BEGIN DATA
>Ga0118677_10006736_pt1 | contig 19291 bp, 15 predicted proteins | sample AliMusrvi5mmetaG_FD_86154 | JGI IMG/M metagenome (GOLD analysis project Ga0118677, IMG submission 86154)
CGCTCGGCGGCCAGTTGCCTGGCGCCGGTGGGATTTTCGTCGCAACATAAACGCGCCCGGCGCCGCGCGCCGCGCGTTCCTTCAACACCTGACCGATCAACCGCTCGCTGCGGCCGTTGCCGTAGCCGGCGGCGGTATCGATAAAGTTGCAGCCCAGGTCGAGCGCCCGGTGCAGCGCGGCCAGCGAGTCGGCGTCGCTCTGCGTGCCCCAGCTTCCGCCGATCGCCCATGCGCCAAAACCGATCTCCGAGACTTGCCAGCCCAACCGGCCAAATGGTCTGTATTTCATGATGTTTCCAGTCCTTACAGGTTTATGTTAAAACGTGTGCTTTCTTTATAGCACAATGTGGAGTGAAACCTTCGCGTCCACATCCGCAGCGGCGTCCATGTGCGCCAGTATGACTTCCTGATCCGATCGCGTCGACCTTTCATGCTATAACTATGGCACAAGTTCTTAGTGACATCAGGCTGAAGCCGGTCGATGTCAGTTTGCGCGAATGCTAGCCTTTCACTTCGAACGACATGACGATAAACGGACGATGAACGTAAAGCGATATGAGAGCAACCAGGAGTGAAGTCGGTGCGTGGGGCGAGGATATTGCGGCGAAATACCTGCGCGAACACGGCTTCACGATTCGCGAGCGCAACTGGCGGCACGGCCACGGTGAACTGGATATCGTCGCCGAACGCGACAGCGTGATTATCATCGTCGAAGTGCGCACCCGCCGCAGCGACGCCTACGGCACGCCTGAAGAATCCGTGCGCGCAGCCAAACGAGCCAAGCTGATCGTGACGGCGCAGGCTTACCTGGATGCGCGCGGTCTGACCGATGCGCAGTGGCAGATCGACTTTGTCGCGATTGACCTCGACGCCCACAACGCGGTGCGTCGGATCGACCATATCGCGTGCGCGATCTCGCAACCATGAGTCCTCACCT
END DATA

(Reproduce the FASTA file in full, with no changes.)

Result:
>Ga0118677_10006736_pt1 | contig 19291 bp, 15 predicted proteins | sample AliMusrvi5mmetaG_FD_86154 | JGI IMG/M metagenome (GOLD analysis project Ga0118677, IMG submission 86154)
CGCTCGGCGGCCAGTTGCCTGGCGCCGGTGGGATTTTCGTCGCAACATAAACGCGCCCGGCGCCGCGCGCCGCGCGTTCCTTCAACACCTGACCGATCAACCGCTCGCTGCGGCCGTTGCCGTAGCCGGCGGCGGTATCGATAAAGTTGCAGCCCAGGTCGAGCGCCCGGTGCAGCGCGGCCAGCGAGTCGGCGTCGCTCTGCGTGCCCCAGCTTCCGCCGATCGCCCATGCGCCAAAACCGATCTCCGAGACTTGCCAGCCCAACCGGCCAAATGGTCTGTATTTCATGATGTTTCCAGTCCTTACAGGTTTATGTTAAAACGTGTGCTTTCTTTATAGCACAATGTGGAGTGAAACCTTCGCGTCCACATCCGCAGCGGCGTCCATGTGCGCCAGTATGACTTCCTGATCCGATCGCGTCGACCTTTCATGCTATAACTATGGCACAAGTTCTTAGTGACATCAGGCTGAAGCCGGTCGATGTCAGTTTGCGCGAATGCTAGCCTTTCACTTCGAACGACATGACGATAAACGGACGATGAACGTAAAGCGATATGAGAGCAACCAGGAGTGAAGTCGGTGCGTGGGGCGAGGATATTGCGGCGAAATACCTGCGCGAACACGGCTTCACGATTCGCGAGCGCAACTGGCGGCACGGCCACGGTGAACTGGATATCGTCGCCGAACGCGACAGCGTGATTATCATCGTCGAAGTGCGCACCCGCCGCAGCGACGCCTACGGCACGCCTGAAGAATCCGTGCGCGCAGCCAAACGAGCCAAGCTGATCGTGACGGCGCAGGCTTACCTGGATGCGCGCGGTCTGACCGATGCGCAGTGGCAGATCGACTTTGTCGCGATTGACCTCGACGCCCACAACGCGGTGCGTCGGATCGACCATATCGCGTGCGCGATCTCGCAACCATGAGTCCTCACCT